Smithsonian Magazine

You’ve got questions. We’ve got experts



Q: How did Amelia Earhart raise the money for her flights?

Andy Sauer | Suffield, Connecticu­t

F EMALE PILOTS generally could not land steady jobs during the early 20th century. So Earhart resorted to publicity stunts to earn money and, ironically, set numerous flight records in the process. After one of her feats made headlines, she went out to raise funds for the next one. “I make a record and then I lecture on it,” Earhart said. According to Dorothy Cochrane, curator of general aviation at the National Air and Space Museum, Earhart sometimes flew her own plane from place to place, footing the bill all the way and just breaking even with the money she raised. She also wrote books and contribute­d to Cosmopolit­an magazine, designed a line of clothing for active women that was sold at 30 department stores nationwide and participat­ed in a promotiona­l deep-sea dive.

Q: What finally ended the 1918 flu?

Richard McCord | Santa Fe, New Mexico

HYGIENE AND HERD IMMUNITY, most likely. The deadly H1N1 influenza virus first struck in the springtime. Flu viruses thrive in cold weather—heat degrades their outer coating and their ability to float through the air—so cases dropped off in the summer of 1918. But the virus came back with a vengeance that fall, and soldiers fighting in World War I carried it all over the globe. A third wave began in Australia, reaching North America in early 1919. By the time that wave was through, a third of the world’s population may have been infected, says Alexandra Lord, chair of the Division of Medicine and Science at the American History Museum. If that’s the case, Lord says, it’s possible the virus “simply ran out of people to infect.” New sanitary practices, based on growing acceptance of germ theory, also helped—along with the end of the war, which made it easier for population­s to stay in place.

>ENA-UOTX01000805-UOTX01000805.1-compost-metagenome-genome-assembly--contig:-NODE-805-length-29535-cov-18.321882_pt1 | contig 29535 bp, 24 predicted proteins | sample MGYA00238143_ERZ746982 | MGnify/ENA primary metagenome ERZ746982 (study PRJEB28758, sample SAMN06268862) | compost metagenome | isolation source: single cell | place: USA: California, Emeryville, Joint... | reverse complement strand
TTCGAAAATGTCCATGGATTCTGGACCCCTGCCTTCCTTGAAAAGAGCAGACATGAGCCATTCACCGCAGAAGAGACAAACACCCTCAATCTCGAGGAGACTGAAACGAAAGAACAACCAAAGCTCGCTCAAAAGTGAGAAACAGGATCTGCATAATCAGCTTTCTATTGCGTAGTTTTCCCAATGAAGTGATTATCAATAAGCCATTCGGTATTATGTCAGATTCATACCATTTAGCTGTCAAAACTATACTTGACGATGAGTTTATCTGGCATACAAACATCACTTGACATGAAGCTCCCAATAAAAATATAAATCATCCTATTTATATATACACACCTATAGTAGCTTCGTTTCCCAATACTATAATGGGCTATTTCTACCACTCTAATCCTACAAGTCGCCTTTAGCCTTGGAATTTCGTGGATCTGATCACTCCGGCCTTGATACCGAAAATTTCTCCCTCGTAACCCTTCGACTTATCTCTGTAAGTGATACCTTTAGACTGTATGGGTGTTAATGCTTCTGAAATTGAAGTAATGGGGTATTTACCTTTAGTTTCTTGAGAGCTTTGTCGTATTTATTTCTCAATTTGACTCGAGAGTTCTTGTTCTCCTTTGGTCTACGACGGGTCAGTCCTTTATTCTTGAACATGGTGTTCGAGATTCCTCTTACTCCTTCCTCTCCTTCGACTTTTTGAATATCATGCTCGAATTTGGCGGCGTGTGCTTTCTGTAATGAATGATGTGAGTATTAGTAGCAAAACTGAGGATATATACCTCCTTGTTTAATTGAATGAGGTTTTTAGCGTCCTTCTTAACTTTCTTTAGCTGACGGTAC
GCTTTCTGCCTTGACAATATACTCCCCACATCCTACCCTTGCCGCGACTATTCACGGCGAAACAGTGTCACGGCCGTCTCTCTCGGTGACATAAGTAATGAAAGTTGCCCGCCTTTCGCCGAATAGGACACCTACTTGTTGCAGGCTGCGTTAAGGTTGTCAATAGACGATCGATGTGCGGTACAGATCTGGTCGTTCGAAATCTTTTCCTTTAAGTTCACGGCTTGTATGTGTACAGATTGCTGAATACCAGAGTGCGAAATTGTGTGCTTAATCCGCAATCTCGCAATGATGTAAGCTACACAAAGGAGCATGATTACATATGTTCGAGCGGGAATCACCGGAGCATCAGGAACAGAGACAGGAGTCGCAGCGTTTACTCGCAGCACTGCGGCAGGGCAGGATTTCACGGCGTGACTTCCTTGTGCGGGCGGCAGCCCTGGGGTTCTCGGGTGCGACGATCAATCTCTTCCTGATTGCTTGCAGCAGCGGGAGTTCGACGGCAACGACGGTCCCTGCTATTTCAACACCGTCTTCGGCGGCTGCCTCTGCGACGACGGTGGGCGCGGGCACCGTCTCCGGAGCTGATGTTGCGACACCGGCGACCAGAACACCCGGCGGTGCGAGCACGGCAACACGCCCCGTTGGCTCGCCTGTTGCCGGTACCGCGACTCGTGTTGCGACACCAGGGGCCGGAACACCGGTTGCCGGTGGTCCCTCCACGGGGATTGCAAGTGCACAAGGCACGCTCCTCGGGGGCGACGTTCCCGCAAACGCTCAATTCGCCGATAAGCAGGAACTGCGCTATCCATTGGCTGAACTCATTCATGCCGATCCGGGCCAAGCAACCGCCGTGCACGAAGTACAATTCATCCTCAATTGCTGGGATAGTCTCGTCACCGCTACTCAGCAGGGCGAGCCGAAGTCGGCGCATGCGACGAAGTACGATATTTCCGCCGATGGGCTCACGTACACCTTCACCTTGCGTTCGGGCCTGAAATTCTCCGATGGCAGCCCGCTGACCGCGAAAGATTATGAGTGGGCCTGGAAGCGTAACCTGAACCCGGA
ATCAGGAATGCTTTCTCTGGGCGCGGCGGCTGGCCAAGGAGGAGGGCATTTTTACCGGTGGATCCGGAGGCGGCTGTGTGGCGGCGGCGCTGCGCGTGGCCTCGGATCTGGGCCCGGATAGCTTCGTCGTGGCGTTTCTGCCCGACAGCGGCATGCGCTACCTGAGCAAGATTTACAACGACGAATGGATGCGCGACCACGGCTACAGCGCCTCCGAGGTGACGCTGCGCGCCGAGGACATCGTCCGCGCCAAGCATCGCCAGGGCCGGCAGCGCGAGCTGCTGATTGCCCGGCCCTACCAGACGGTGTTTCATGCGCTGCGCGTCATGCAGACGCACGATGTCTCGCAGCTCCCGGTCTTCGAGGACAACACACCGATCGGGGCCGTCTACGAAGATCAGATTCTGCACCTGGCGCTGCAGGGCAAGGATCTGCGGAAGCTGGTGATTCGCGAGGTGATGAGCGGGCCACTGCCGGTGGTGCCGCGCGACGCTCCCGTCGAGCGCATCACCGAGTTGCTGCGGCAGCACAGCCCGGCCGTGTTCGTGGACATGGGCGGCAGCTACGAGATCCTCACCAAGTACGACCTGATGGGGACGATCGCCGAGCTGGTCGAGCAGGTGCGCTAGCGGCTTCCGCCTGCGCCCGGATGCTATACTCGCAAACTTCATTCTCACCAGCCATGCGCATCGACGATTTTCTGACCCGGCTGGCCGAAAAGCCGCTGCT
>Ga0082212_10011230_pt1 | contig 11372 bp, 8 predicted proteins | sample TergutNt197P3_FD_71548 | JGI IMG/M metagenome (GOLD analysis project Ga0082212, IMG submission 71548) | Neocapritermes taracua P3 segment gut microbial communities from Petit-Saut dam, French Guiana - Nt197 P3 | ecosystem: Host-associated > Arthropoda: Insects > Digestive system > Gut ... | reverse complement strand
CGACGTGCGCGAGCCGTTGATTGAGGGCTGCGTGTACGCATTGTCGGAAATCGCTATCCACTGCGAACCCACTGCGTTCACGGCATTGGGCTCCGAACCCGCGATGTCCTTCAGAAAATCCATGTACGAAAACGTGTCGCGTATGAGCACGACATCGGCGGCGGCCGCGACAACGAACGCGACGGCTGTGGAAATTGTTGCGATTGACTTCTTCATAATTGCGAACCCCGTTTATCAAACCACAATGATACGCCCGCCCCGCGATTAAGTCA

Q: Why do certain species of birds begin

singing when the sun is coming up?

Keith Twitchell | New Orleans

TO SHOW THAT they’re ready for action, says Scott Sillett, head of the Migratory Bird Center at Smithsonia­n’s National Zoo. In temperate climates, male birds sing first thing in the morning to tell competitor­s they’ve made it through the night and are on the alert. In the darkness before dawn, when visual cues are hard to see, singing—and serenading potential mates—may also be the easiest form of social interactio­n. This burst of early morning communicat­ion is known as the dawn chorus.

Q: How do telecommun­ication satellites keep

orbiting at the right altitude and speed?

Fred M. Smith | Auburn, Washington

IT BEGINS WITH THE LAUNCH, says Martin Collins, curator of the Space History Department at the Air and Space Museum. A satellite flies into space on a ground-launched rocket, and then a motor on the satellite itself takes over and carries it the rest of the way—to 22,236 miles above Earth’s surface. (By comparison, the Internatio­nal Space Station is only about 240 miles above Earth.) The motor stabilizes the satellite in a circular orbit around the Equator. From that point on, very small motors periodical­ly adjust the satellite to keep it geostation­ary—that is, orbiting at the same speed Earth rotates so it seems to hover in the same spot above us. This kind of orbit is sometimes called a Clarke orbit, after the science fiction writer Arthur C. Clarke, who popularize­d the idea in 1945.

Text by Natalie Hamilton

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